Shakshuka, a North African dish of eggs poached in tomato sauce, means “mixture” in Berber languages, and as the name implies, it is a simple dish that anyone can make at home. Making it well, however, is a different matter. This is where Bino Gabso, a.k.a. Dr. Shakshuka, comes in. Charming portrait in The Tablet by Dana Kessler.
Gabso is a celebrity chef known for his North African home-cooking
style. His Jaffa restaurant, called—of course—Dr. Shakshuka, includes dishes
like couscous, mafroum (stuffed
potatoes), chraimeh (spicy
fish), and lamb or chicken shawarma, as well as the signature dish that earned
Gabso his nickname. His trademark is the personal frying pan in which he serves
each shakshuka: “That’s my invention,” he boasted.
His establishment has been
feeding Israelis and tourists for decades.
This summer, however, Gabso is
busy with his new culinary venture, which he just opened in Tel Aviv. Bino
be-Pita (“Bino in a pita”) has more of a fast-food vibe. “It’s a casual place
and passersby can just come in,” Gabso said. “People are very happy that we
came to the neighborhood.”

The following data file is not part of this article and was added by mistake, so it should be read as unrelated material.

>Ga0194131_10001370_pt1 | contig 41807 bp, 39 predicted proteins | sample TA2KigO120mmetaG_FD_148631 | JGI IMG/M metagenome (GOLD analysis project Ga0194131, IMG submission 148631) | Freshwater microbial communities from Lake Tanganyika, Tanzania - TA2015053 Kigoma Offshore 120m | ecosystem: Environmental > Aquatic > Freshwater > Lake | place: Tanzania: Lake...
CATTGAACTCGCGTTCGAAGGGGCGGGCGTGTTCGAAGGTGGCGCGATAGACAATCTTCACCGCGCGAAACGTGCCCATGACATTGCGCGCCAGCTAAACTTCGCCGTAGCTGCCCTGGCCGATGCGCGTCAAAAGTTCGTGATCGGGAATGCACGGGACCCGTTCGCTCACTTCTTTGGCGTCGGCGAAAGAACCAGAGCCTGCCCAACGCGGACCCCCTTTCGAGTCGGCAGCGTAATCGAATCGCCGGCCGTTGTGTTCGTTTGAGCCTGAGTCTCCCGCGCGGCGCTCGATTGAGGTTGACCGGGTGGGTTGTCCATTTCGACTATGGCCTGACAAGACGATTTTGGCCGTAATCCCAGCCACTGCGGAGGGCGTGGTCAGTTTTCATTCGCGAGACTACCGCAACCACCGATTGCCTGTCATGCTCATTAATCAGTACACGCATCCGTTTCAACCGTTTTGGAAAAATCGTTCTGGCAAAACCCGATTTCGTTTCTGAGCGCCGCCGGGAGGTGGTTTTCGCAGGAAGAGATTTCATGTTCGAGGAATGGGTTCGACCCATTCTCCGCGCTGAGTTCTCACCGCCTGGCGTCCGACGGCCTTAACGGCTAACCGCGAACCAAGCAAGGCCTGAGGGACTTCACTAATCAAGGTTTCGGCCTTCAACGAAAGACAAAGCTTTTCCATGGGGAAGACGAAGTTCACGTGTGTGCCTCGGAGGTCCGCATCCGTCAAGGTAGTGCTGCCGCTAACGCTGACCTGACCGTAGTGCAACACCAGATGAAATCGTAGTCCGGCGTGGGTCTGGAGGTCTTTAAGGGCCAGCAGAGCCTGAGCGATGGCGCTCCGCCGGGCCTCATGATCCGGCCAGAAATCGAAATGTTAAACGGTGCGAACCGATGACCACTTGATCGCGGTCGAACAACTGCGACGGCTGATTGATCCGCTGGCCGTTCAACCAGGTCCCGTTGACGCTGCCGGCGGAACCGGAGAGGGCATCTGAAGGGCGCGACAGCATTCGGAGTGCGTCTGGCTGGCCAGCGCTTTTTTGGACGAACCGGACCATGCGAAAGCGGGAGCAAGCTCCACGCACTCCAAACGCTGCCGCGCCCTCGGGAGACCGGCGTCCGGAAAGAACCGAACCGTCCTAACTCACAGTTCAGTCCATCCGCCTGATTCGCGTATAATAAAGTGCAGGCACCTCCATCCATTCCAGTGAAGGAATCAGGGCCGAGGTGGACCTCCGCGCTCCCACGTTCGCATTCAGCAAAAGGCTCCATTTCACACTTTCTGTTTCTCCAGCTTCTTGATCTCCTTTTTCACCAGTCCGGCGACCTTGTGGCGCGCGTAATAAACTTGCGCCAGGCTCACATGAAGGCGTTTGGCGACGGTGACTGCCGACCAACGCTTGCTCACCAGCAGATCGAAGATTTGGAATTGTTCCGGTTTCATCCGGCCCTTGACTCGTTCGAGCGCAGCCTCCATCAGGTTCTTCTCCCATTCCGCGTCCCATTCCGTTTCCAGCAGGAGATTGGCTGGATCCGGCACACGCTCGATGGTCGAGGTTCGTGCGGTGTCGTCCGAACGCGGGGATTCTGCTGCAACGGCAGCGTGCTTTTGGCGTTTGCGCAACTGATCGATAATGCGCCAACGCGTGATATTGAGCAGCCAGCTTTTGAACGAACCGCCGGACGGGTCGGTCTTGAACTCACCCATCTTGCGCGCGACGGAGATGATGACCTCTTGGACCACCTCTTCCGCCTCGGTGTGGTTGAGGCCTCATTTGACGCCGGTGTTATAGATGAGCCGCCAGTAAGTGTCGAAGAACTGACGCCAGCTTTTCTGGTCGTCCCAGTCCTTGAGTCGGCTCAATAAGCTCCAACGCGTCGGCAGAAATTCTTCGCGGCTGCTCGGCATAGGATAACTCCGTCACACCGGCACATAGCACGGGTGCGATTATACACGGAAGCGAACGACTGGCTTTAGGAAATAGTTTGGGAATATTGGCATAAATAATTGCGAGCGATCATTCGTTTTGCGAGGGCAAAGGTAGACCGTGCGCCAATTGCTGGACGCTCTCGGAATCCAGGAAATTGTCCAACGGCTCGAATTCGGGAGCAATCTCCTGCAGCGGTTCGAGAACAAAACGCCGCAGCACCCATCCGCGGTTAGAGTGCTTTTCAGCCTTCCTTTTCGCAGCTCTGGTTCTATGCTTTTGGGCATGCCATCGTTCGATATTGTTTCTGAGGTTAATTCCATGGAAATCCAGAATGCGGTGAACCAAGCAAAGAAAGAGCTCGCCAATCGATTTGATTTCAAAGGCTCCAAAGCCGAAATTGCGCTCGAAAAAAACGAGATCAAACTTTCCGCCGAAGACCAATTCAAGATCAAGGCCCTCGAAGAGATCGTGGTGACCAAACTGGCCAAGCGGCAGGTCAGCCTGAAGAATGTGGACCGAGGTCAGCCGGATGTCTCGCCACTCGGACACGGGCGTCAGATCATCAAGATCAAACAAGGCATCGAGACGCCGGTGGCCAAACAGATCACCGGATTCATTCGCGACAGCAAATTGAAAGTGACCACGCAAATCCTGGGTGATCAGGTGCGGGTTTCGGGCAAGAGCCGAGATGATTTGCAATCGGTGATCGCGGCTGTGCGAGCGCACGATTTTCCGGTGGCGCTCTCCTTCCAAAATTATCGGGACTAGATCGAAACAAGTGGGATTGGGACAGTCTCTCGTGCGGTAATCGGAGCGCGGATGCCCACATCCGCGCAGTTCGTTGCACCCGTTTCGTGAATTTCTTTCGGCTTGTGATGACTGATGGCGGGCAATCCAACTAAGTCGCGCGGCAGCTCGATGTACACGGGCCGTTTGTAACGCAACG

Not to worry. The new
restaurant still has shakshuka on the menu.
Gabso’s parents immigrated to
Israel from Libya in the 1950s. His father opened a restaurant in Jaffa called
Tripoli, named for the Libyan capital where he had lived, which was also the
center of Jewish life in the country. Gabso, who was born in Jaffa by the name
of Yosef Binyamin Gabso, started working in his father’s restaurant at age 12.
In 1991, after his father died, Gabso took over the restaurant and redubbed it
Dr. Shakshuka. The restaurant, next to the Jaffa Clock Tower and flea market,
grew and grew. “I never thought I’d have such a large restaurant,” he told me.
“I have the courtyard in the middle, and gradually I took over all the places
around it. It’s like a piazza.
The story of how—and
where—Gabso perfected his shakshuka is well-known Israeli folklore: “In
addition to the restaurant, my family had a money-changing business, which I
also worked in,” he said. “Every time I closed a deal, I would come to my
parents’ house, and my dad would make me shakshuka in a pan.
That’s where my
dream of making people shakshuka in a personal pan came from. This was the
1980s and changing money was illegal in Israel. People would get fines but no
one was sentenced to prison. Then I got caught and I got 15 months in prison—it
was a precedent.
”While in prison, Gabso started
cooking for the other inmates and for the guards. The prison would provide him
with the basic ingredients—eggs and tomatoes—and his daughter would bring him filfel chuma, the hot
sauce of Libyan Jewish cuisine. The recipe he perfected on a portable burner in
prison earned him the nickname Dr. Shakshuka, which one of the inmates made up.
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